I can see that it is tempting for some to blame Western monetary policy for economic problems in some emerging markets, but this is neither accurate nor useful.

"I can see that it is tempting for some to blame Western monetary policy for economic problems in some emerging markets, but this is neither accurate nor useful."

Not accurate because, while tapering of U.S. monetary policy in response to a strengthening domestic recovery may have been the trigger for instability, it is not the real cause.

The underlying causes are domestic fragility in those countries, often built up over a long period of time –- and that is why some emerging markets have been much more affected than others.

And blaming Western monetary policy is not useful because it doesn’t lead us to any sensible solutions.

The Fed does not -- and indeed should not -- set monetary policy to be appropriate for emerging markets. The Fed has a legal and democratic requirement to set monetary policy to be appropriate for the U.S. economy.

The fact that it is currently tapering its program of quantitative easing is a sign of success.

Equally, I know that U.K. citizens would be rightly outraged if Mark Carney and the Bank of England set U.K. monetary policy decisions on the basis of what was best for other economies. So at this G20, we should avoid finger pointing and distractions.

There is an alternative.

The alternative is to focus on building domestic resilience –- not just in emerging markets, but also in developed economies.

The alternative is to use the G20 to hold governments accountable for these domestic reforms, rather than allowing them to escape accountability by blaming their problems on others.

And that alternative is exactly the plan put forward by my colleague Finance Minister Joe Hockey and the Australian presidency.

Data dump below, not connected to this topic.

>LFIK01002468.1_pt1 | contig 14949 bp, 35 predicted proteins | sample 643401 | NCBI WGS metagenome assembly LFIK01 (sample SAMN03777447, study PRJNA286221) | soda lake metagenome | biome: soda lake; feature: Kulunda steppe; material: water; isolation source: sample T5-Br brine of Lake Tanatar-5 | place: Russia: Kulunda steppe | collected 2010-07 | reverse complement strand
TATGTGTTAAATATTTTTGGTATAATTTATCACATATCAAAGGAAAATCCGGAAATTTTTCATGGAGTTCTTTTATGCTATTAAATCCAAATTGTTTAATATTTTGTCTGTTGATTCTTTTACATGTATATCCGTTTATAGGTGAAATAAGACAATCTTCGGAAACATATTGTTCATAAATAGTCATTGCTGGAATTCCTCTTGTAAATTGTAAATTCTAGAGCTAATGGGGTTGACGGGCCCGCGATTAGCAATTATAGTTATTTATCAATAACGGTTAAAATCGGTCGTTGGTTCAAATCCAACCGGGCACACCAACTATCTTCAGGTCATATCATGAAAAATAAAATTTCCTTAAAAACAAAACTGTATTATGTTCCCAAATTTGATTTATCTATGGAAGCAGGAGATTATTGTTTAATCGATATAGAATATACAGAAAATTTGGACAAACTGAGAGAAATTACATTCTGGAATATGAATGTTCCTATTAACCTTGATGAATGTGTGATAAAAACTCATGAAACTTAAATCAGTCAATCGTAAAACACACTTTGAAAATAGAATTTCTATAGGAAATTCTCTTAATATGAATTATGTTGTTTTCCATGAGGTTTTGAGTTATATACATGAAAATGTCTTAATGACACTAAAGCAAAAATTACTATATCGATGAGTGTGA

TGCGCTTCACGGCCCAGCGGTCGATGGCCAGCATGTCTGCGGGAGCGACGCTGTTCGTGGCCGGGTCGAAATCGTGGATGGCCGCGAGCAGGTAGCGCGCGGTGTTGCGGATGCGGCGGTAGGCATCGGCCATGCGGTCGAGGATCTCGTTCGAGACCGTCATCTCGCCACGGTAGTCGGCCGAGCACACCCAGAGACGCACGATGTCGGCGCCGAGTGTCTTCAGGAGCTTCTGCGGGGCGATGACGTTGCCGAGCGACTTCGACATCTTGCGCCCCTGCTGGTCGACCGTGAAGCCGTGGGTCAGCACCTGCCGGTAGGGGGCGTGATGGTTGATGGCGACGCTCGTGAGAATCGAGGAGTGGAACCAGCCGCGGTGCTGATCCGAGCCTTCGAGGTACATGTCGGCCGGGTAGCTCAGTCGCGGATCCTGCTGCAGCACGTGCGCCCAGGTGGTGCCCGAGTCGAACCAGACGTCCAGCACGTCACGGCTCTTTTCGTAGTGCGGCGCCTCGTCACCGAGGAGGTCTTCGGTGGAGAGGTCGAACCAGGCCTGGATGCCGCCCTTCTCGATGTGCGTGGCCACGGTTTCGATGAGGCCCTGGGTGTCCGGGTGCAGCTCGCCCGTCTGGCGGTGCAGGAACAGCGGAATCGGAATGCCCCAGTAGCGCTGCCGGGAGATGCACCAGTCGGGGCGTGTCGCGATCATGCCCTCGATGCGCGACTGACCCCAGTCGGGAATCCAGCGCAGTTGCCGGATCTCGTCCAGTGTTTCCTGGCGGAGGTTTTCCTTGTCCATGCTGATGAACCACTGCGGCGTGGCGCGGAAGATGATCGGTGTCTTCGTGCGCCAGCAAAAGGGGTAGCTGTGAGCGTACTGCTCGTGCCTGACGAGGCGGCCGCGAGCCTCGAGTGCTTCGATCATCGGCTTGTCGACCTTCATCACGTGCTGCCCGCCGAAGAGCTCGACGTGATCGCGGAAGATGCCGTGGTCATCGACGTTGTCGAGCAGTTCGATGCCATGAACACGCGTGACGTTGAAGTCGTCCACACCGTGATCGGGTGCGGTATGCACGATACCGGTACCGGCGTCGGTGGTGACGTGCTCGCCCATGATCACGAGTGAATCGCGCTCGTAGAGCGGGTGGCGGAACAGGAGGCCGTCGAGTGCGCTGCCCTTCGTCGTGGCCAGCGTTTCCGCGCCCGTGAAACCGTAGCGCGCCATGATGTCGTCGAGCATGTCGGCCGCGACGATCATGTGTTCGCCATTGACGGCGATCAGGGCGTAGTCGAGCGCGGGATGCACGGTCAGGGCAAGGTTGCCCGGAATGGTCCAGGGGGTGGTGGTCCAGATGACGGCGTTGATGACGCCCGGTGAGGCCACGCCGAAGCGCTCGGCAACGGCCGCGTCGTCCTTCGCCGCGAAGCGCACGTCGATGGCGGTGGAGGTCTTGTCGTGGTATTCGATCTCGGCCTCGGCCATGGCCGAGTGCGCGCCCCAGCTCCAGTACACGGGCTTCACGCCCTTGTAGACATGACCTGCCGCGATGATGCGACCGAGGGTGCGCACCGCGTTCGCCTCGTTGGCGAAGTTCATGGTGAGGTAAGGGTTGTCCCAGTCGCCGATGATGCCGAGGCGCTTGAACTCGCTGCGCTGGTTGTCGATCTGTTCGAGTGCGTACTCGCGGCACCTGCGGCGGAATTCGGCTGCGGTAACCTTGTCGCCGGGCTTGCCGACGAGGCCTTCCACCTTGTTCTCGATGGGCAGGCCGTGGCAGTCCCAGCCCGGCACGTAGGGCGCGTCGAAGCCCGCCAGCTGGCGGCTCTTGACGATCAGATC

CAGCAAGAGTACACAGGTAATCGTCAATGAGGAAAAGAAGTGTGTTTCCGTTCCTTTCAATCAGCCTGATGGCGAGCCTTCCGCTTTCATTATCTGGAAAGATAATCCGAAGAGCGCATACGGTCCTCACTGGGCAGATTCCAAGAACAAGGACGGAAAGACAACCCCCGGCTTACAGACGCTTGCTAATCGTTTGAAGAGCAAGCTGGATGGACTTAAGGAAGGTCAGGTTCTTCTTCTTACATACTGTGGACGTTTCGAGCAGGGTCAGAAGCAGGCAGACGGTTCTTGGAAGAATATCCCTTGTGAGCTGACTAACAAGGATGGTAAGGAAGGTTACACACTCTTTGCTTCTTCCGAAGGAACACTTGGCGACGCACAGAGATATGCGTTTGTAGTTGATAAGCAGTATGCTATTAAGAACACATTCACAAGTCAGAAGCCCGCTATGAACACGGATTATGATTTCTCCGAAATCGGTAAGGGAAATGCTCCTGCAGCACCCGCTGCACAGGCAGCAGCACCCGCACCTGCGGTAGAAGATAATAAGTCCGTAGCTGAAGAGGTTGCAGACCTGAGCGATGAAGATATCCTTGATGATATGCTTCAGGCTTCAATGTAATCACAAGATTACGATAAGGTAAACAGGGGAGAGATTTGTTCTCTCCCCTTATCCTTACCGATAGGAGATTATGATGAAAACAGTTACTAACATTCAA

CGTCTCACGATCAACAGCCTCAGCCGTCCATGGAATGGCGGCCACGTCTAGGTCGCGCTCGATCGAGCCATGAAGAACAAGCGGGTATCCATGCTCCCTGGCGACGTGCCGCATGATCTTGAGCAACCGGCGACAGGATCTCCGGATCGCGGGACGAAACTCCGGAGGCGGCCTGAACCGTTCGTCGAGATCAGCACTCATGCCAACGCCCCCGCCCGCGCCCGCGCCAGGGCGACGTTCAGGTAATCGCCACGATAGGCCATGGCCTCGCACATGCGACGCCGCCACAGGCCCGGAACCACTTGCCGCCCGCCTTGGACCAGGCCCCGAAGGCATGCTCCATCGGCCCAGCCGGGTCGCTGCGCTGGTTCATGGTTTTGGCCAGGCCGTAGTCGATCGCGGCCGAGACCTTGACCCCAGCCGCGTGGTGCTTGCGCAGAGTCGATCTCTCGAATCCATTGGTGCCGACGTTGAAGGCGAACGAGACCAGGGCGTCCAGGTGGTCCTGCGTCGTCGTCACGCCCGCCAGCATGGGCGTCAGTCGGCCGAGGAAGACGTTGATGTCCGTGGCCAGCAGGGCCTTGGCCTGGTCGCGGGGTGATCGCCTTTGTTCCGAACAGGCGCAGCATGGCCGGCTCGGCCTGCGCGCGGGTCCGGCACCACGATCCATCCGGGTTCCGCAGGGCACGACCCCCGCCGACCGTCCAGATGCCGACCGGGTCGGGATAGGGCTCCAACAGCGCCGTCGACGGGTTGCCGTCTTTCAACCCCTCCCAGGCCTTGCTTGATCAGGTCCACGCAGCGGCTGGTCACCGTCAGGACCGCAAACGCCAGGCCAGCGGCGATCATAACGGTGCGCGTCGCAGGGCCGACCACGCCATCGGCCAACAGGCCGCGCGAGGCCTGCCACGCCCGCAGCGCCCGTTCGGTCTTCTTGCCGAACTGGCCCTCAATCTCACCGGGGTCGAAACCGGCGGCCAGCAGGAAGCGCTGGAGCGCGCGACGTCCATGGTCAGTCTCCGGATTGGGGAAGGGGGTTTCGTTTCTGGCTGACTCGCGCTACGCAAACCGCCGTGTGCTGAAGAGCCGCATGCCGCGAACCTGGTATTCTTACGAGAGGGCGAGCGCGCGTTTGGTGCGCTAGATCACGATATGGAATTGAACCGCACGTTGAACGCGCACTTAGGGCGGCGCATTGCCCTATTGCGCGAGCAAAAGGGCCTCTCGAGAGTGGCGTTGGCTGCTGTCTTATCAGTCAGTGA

Under that plan, the G20 members will sign up to comprehensive and ambitious national reform agendas -– and then hold each other to account for delivering them.

That is exactly the right approach because it tackles the underlying problems head-on. I’m ready for the U.K. to play its part, and I hope this approach is adopted by the G20 later this year. We all need to get our houses in order.

We all have to put in place the four fundamentals necessary for economic security: responsible fiscal policy; credible institutions; effective financial regulation; and crucially, the long term structural reforms that will deliver lasting prosperity.

It is a lack of these foundations that caused the financial crisis in developed economies and the recent troubles in some emerging markets.

Just look at those developed economies who had these foundations for economic security in place, and how much better they performed in the financial crisis.

Look at Australia, where I’m heading tomorrow. Thanks to robust financial regulation and the reforms of the John Howard government many years ago, they grew through the crisis when many others were shrinking.